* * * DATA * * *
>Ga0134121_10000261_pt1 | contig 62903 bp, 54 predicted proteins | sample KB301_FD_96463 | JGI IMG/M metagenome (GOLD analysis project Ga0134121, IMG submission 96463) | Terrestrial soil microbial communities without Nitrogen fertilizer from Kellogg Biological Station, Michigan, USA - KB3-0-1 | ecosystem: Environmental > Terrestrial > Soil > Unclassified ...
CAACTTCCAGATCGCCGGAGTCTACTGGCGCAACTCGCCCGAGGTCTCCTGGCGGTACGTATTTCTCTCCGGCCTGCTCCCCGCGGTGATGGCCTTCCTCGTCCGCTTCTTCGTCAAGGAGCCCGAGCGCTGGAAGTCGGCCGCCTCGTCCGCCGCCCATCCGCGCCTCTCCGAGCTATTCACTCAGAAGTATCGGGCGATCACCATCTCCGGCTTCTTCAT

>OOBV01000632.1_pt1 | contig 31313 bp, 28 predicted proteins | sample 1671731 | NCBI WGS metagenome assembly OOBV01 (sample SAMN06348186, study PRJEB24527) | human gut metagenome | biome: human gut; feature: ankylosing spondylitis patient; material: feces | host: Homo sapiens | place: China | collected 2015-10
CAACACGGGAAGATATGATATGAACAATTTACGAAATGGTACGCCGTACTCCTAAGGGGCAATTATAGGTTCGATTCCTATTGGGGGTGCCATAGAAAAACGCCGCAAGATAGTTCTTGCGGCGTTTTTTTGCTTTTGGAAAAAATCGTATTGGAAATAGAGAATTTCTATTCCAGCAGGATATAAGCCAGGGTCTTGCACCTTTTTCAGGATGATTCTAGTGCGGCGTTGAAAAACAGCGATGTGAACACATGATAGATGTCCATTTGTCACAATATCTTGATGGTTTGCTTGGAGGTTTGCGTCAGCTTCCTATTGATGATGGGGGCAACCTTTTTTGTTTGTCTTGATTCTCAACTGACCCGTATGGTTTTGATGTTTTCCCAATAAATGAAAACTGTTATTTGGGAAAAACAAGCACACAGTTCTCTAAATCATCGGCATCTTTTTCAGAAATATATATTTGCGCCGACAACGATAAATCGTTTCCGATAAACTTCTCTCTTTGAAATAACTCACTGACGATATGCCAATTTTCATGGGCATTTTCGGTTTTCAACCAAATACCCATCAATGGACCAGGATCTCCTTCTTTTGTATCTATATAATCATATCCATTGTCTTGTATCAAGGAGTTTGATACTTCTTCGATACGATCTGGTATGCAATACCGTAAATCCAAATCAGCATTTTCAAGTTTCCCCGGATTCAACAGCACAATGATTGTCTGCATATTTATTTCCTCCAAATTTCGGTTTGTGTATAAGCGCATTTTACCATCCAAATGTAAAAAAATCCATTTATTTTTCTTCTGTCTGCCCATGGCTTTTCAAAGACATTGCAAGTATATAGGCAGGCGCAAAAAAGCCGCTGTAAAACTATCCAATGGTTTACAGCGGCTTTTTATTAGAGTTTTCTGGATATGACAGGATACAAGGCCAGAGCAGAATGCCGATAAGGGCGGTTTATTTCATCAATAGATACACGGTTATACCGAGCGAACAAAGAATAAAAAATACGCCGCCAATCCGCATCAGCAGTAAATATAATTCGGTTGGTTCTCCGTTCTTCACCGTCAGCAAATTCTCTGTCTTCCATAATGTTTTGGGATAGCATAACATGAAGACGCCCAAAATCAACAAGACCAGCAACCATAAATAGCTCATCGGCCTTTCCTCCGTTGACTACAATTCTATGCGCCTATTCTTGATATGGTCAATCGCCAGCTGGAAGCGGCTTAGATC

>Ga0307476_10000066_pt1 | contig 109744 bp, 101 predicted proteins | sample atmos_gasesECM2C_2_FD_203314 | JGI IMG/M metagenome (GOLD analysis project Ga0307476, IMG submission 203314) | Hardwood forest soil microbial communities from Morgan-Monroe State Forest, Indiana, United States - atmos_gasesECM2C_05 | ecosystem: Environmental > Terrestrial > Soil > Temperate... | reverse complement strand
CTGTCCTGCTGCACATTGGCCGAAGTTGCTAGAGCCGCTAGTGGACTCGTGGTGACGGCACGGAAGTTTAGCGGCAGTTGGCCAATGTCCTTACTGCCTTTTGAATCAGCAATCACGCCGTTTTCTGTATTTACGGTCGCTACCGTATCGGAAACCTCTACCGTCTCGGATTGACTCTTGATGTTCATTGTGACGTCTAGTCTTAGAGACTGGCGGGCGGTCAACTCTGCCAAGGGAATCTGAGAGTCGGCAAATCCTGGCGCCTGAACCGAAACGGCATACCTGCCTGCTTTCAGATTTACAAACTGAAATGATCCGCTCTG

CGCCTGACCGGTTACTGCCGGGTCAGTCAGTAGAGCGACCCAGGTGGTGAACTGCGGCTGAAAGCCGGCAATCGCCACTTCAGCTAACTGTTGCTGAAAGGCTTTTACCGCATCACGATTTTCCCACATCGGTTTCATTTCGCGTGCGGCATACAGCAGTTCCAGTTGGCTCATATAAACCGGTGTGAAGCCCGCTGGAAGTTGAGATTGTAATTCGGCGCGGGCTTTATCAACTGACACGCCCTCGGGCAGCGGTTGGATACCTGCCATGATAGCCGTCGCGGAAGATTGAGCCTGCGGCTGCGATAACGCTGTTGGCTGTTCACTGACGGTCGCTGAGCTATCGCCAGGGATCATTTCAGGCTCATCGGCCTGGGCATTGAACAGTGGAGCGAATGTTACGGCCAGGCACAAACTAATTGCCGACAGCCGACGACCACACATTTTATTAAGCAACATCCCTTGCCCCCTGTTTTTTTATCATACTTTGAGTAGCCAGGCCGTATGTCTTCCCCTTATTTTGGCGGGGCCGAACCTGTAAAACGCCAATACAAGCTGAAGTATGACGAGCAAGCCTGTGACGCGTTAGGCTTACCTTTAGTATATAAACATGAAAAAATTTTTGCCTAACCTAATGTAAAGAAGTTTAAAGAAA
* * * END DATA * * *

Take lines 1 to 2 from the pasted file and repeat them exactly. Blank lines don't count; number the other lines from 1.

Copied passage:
>Ga0134121_10000261_pt1 | contig 62903 bp, 54 predicted proteins | sample KB301_FD_96463 | JGI IMG/M metagenome (GOLD analysis project Ga0134121, IMG submission 96463) | Terrestrial soil microbial communities without Nitrogen fertilizer from Kellogg Biological Station, Michigan, USA - KB3-0-1 | ecosystem: Environmental > Terrestrial > Soil > Unclassified ...
CAACTTCCAGATCGCCGGAGTCTACTGGCGCAACTCGCCCGAGGTCTCCTGGCGGTACGTATTTCTCTCCGGCCTGCTCCCCGCGGTGATGGCCTTCCTCGTCCGCTTCTTCGTCAAGGAGCCCGAGCGCTGGAAGTCGGCCGCCTCGTCCGCCGCCCATCCGCGCCTCTCCGAGCTATTCACTCAGAAGTATCGGGCGATCACCATCTCCGGCTTCTTCAT